Monday, 19 August 2013

WikiLeaks: Strange Bedfellows

Julian Assange’s Australian WikiLeaks Party has some strange ideas about how to pursue freedom.

In a recent story published in the US, he extolls the US Right interpretation of libertarianism as the “only hope” and representing non-violence. Reading the whole article is interesting, and worth taking the time to do so, especially if you are an Australian voter.

Where does he get that the hardcore antigovernment right is about nonviolence (including as regards abortion)? They are happy to endorse murder when it suits their agenda. To me libertarianism starts with maximising freedom of choice for the individual. The American right version of libertarianism goes off the rails when it aligns itself with extremist religion (which opposes free choice) and big business (which can undermine the individual as much as or even more than government). Ask Russians concerned about oligarchs if excessive concentration of power in big business is a problem.

Meanwhile, in Australia, parties contesting the Senate election need to rank all candidates so any votes that don’t go to elect them are reassigned according to the order the party specifies. The purpose of this exercise to create a group voting ticket is so voters who don’t want to number every candidate can just tick one box, and the order preset by the party they select is used to fill in the ballot. The WikiLeaks Party has preferenced minor parties with views in line with the US right ahead of the Greens, their ally in anti-war and transparency causes. Even more bizarrely, they have put the Nationals ahead of the Greens in Western Australia, reducing the chances of reelection for Greens senator Scott Ludlum, one of the most consistent campaigners for freedom of information. The Nationals are not libertarians by any stretch of the imagination The WikiLeaks Party claims this happened as result of an “administrative error”.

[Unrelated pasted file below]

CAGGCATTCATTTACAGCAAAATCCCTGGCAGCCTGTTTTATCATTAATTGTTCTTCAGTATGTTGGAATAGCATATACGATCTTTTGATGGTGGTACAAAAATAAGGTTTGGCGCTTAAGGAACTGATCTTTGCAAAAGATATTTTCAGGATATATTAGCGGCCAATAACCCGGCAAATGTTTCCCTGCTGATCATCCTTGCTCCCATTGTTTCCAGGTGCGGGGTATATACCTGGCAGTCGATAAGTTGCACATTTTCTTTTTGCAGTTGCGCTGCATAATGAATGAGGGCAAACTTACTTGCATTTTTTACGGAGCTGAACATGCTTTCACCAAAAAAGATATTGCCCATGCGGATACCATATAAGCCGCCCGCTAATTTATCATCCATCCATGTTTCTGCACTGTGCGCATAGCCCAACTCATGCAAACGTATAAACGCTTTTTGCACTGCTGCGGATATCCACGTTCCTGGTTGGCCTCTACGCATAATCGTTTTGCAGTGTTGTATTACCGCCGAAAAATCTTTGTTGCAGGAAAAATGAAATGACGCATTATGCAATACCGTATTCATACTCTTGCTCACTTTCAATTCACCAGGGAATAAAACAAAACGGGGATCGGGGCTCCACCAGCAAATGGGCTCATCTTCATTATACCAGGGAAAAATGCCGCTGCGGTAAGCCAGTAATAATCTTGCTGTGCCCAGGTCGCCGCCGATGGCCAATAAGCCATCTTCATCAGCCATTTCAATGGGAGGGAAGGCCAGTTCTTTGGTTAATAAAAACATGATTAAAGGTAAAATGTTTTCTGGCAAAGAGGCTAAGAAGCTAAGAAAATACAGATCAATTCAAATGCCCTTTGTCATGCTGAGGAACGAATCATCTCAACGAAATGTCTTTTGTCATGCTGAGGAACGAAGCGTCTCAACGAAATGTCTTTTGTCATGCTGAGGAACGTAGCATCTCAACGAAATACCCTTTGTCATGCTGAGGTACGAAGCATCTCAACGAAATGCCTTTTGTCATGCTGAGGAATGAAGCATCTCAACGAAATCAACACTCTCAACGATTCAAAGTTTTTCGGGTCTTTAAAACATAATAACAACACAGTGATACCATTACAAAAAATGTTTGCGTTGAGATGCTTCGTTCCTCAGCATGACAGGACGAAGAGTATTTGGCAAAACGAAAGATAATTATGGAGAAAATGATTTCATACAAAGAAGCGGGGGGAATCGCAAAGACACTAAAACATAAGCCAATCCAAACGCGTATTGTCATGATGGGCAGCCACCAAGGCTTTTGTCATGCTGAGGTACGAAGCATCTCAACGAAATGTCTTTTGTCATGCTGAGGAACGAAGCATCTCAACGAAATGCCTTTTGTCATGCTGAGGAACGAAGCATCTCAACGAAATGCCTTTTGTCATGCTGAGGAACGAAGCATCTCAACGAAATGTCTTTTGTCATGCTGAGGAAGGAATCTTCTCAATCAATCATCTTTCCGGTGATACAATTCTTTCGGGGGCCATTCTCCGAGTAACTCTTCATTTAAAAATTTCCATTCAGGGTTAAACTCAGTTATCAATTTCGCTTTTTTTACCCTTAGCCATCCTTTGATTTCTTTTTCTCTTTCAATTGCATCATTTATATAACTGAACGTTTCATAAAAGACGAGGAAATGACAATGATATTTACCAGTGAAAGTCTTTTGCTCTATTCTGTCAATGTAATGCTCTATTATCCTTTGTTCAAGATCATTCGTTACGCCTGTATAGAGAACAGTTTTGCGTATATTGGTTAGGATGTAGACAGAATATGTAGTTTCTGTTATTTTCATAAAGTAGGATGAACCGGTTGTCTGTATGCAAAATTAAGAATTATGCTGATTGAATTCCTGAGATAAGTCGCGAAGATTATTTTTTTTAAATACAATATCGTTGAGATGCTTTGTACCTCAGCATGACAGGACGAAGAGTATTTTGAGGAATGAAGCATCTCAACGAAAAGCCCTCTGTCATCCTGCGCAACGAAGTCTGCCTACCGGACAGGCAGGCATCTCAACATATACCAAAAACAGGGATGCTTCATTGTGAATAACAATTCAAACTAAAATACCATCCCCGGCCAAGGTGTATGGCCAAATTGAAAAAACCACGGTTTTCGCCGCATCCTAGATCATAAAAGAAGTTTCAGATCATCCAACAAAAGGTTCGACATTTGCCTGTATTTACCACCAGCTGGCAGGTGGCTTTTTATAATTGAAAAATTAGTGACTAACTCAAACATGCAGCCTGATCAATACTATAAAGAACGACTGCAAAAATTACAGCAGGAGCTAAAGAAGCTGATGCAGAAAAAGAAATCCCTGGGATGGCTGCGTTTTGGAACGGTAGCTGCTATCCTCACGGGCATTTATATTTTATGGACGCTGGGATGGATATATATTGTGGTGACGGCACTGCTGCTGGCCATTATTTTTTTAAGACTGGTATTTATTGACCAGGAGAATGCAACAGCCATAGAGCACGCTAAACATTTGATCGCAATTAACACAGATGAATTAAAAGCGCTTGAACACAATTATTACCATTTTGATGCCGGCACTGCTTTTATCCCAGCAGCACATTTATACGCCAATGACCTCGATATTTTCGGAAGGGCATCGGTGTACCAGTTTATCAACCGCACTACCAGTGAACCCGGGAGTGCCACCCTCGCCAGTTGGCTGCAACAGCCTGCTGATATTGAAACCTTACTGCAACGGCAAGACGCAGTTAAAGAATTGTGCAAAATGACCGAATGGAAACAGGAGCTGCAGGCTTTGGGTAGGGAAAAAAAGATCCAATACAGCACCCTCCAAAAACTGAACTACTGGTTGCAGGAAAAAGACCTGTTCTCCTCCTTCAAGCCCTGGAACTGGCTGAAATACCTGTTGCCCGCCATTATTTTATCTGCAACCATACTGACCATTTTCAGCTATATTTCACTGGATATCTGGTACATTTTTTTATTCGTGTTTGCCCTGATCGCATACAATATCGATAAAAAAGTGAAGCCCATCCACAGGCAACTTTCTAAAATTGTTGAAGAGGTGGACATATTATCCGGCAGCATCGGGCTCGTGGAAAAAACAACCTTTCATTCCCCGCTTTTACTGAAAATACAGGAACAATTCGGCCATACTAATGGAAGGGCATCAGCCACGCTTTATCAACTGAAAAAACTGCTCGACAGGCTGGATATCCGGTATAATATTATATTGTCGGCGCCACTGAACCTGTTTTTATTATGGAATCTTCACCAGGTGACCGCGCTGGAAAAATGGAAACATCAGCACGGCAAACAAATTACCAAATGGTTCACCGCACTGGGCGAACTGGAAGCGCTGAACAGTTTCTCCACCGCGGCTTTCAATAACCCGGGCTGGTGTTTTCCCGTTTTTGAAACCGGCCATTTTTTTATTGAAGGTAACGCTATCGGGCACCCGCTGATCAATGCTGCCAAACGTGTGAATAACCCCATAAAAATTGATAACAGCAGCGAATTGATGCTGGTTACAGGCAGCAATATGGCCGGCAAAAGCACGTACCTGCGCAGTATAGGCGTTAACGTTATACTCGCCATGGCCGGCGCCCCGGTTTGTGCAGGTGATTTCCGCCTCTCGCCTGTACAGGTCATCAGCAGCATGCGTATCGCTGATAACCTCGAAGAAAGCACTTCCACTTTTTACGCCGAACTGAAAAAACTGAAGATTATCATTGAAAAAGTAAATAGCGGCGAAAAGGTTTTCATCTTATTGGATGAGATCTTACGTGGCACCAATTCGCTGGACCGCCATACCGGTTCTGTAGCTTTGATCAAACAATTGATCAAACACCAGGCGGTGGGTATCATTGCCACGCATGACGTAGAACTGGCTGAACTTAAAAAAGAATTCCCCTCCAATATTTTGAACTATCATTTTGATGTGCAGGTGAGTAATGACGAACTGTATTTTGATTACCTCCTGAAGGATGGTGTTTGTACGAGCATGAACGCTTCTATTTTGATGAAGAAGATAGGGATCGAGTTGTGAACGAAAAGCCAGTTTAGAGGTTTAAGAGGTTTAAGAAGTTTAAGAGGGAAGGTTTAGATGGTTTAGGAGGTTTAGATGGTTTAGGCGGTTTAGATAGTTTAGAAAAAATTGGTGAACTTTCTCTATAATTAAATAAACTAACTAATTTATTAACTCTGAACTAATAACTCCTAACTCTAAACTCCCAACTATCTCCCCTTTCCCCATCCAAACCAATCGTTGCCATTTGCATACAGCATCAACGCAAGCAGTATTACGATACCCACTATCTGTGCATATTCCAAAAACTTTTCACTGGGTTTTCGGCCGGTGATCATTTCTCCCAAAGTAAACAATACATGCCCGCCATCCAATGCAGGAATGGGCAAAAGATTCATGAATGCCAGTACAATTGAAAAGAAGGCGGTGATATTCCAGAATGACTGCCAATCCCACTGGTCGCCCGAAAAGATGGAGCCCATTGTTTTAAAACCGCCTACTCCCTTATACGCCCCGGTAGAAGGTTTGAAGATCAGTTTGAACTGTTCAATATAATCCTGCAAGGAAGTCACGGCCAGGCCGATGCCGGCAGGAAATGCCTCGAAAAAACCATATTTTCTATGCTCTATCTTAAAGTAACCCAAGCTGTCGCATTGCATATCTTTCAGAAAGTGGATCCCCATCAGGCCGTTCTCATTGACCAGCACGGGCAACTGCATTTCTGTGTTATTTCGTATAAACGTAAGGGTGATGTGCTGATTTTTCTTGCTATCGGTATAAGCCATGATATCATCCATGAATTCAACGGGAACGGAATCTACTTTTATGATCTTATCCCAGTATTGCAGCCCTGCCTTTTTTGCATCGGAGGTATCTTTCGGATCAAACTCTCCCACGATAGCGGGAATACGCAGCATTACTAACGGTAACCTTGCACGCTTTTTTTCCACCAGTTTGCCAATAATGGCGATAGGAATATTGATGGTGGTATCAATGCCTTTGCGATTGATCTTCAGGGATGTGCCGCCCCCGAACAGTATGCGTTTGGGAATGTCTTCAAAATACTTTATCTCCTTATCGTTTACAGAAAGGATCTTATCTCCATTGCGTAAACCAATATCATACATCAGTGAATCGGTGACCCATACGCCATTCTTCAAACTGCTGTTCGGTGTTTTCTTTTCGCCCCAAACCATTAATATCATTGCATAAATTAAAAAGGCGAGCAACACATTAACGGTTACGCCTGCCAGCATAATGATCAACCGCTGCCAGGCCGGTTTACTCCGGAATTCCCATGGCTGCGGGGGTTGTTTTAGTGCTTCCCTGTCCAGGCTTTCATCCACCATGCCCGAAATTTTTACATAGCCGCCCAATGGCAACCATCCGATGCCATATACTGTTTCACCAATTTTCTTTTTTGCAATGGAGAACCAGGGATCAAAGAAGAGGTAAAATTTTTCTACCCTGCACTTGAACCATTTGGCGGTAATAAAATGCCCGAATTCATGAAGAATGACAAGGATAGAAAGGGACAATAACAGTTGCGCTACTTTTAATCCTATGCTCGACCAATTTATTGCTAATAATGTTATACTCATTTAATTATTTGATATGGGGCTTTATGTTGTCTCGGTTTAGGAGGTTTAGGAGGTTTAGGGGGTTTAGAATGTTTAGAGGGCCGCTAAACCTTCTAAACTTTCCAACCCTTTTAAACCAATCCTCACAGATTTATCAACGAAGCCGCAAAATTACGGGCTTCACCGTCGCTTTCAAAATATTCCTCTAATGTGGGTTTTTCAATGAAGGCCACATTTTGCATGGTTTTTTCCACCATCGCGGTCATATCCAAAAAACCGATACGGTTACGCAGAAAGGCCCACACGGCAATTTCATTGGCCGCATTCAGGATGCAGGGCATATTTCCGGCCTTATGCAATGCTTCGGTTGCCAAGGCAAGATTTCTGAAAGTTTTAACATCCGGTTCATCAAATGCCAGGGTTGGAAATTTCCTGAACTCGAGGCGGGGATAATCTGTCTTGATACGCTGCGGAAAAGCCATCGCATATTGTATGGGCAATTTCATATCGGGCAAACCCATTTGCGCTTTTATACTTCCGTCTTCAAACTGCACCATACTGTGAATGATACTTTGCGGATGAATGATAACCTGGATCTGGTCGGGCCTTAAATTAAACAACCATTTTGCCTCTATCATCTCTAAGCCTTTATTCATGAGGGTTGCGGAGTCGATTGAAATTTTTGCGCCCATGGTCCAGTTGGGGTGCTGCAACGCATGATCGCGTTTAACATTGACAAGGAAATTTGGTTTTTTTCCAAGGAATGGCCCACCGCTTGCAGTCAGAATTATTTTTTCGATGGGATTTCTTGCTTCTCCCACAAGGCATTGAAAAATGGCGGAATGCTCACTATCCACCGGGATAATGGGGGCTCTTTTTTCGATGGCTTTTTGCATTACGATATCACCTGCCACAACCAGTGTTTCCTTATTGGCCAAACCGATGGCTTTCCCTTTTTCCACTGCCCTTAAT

The Australian Electoral Commission’s web site right now is in meltdown so I can’t check the details, but there is enough reporting of this stuff that it seems unlikely to be wrong.

You can read more about similar strange deals here. If parties were doing this the way you’d expect a voter to, they would number candidates in the order of nearest to their position to furthest. Instead, many take the approach of numbering the candidate closest to them last to try to eliminate their most obvious competition. Just to make things more interesting, the big parties tend to use the opposite tactic, favouring each other over smaller parties who offer a real alternative. This way, the two-party duopoly is maintained. This is nothing new. In the past, the Greens were criticized for dodgy deals, and don’t do that anymore. Everyone else still does, apparently. One more reason to support the Greens.

As a consequence of this weirdness, anyone wanting to express support for WikiLeaks has to either accept that they are undermining the chances of the Greens to be elected, or number all the candidates themselves. With about 100 in NSW, that takes some commitment.

In the interests of transparency, the WikiLeaks Party should publish a full and complete record of how they arrived at their preferences for the Senate vote in New South Wales.

What was it that WikiLeaks stands for?


The WikiLeaks Party has imploded spectacularly, with one of Julian Assange’s oldest associates Daniel Mathews quitting, and providing explicit detail of how the preferences fiasco happened. In summary, “administrative error”, my arse. What is particularly disappointing about this is how Assange appears to see his voters as cattle who can be herded to the slaughter, without concern about how and where they are being led. The very notion that you can negotiate a dodgy preferences deal on the basis that no one cares about that sort of detail is contrary to the core principles of a whistleblower organization. The details do matter, and everyone is not only entitled to know, but ought to check.

Here are some articles from WLP (GVT means group voting ticket, a specification of preference flows if a voter votes only for that party’s ticket rather than number all candidates):
Possibly. But we don’t know what their preference negotiators told the Greens during negotiations, and the inconsistency between the two statements does not add to their credibility.

Much of the Assange story revolves around his personality, which is unfortunate. The ideal of real governmental transparency is a great one. If you really care about this, vote for the Greens because they not only are on the right side of this issue, but are a principled party that doesn’t revolve around personalities.

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